Novel CRISPR/RPA platform enables rapid detection of Vibrio parahaemolyticus in seafood

A multi-institutional research team has developed an innovative molecular diagnostic platform that can detect the presence of the foodborne pathogen Vibrio parahaemolyticus in seafood within 30 minutes without requiring enrichment culture steps.

seafood pathogen test

The method, published in the journal Food Quality and Safety (Zeng et al. 2024. doi: ), combines recombinant polymerase amplification (RPA) and CRISPR/Cas12a with an immunochromatographic strip (ICS) readout.

V. parahaemolyticus is a halophilic, gram-negative bacterium that represents a major causative agent of gastroenteritis linked to consumption of raw or undercooked seafood. Current cultural methods for detection are laborious and time-consuming, requiring enrichment over 18-24 hours before biochemical identification can occur. This precludes their use for rapid point-of-care testing (POCT) along food supply chains.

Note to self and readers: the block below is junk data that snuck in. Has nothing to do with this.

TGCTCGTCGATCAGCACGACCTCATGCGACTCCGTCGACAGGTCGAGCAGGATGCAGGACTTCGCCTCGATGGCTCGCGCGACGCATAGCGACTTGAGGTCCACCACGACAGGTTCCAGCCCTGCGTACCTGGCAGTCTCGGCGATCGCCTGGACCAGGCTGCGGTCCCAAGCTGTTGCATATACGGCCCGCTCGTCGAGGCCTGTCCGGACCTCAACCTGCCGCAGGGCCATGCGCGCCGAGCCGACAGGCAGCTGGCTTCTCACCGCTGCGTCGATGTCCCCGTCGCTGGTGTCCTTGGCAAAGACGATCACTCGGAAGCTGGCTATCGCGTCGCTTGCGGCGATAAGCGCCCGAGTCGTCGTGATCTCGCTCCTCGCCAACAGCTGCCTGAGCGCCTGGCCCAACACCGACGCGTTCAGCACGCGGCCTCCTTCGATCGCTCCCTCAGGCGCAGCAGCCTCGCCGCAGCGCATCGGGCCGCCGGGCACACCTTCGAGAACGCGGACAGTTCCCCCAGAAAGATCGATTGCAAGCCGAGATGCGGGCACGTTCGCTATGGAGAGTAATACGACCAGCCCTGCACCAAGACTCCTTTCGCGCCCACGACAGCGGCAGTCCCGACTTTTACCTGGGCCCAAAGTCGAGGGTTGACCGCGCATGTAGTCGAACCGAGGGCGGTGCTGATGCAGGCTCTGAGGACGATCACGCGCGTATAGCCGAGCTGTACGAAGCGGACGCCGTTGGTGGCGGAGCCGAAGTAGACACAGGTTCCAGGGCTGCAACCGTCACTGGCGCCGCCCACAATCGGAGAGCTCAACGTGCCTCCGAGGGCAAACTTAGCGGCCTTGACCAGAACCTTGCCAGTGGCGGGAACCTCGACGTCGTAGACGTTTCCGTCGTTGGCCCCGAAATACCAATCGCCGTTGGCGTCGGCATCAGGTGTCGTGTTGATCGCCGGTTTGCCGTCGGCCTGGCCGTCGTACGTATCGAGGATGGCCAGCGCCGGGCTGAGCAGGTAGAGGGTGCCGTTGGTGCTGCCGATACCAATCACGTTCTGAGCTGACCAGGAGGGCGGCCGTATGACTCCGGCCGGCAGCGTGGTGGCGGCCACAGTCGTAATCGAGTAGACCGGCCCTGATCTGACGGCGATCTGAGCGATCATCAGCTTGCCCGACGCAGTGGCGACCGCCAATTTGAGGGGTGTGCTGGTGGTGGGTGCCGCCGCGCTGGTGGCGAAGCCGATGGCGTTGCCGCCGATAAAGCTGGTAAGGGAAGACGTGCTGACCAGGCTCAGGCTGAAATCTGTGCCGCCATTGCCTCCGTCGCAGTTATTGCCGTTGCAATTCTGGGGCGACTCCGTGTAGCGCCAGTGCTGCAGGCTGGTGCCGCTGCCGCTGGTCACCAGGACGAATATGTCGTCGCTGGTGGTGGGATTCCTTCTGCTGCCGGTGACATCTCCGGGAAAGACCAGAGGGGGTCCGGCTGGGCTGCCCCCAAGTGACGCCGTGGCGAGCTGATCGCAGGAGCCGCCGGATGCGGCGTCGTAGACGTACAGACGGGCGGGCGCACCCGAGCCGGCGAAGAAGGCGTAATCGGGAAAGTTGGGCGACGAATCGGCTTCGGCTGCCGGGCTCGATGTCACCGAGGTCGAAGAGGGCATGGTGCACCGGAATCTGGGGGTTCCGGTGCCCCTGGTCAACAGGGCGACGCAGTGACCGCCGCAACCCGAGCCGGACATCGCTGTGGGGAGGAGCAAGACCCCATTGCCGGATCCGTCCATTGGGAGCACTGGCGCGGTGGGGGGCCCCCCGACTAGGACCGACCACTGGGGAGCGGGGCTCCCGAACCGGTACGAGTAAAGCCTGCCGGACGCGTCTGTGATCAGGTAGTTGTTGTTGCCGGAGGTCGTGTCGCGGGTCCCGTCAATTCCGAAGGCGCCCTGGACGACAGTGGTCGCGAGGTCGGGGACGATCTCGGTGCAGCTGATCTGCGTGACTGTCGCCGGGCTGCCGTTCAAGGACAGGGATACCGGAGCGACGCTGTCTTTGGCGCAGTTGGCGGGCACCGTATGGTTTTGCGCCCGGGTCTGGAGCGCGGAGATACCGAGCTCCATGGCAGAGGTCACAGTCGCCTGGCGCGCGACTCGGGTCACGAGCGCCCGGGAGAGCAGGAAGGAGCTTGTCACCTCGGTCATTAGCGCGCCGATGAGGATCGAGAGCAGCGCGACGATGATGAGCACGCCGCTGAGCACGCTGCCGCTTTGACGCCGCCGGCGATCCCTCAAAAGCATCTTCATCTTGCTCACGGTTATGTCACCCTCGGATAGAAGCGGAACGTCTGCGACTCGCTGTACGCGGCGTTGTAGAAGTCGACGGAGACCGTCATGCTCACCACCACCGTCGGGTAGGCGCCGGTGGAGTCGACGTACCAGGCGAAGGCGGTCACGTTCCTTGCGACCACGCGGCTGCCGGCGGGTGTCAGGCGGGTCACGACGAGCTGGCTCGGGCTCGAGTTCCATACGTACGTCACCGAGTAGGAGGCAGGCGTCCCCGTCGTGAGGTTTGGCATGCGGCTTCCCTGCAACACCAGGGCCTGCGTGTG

High sensitivity test

The new platform targets the tlh gene of V. parahaemolyticus. It first extracts bacterial DNA from the seafood sample, then amplifies the tlh sequence via RPA. The amplicons are detected using a CRISPR/Cas12a system coupled with a lateral flow strip. In the presence of target DNA, Cas12a is activated to cleave a reporter molecule, producing a visual test line on the strip.

Extensive analytical validation demonstrated the platform’s high sensitivity, with limits of detection of 2.5 x 102 fg/μL for plasmid DNA and 1.4 x 102 CFU/mL for pure cultures. Strikingly, it could detect 154 CFU/g of V. parahaemolyticus directly in spiked salmon samples without enrichment. The entire workflow from sample-to-answer requires only simple equipment and 30 minutes.

Onsite testing along seafood supply chains

“Our CRISPR/RPA platform represents a major advance for on-site testing for V. parahaemolyticus contamination of seafood products,” said corresponding author Dr. Haijuan Zeng of the Shanghai Academy of Agricultural Sciences. “It provides a visual, low-cost and ultra-rapid diagnostic that could allow segregation of contaminated ingredients or products before distribution.”

The researchers suggest the method could be transformative for POCT along seafood supply chains, preventing costly recalls and outbreaks. They are currently pursuing regulatory validation and technology transfer for commercial deployment.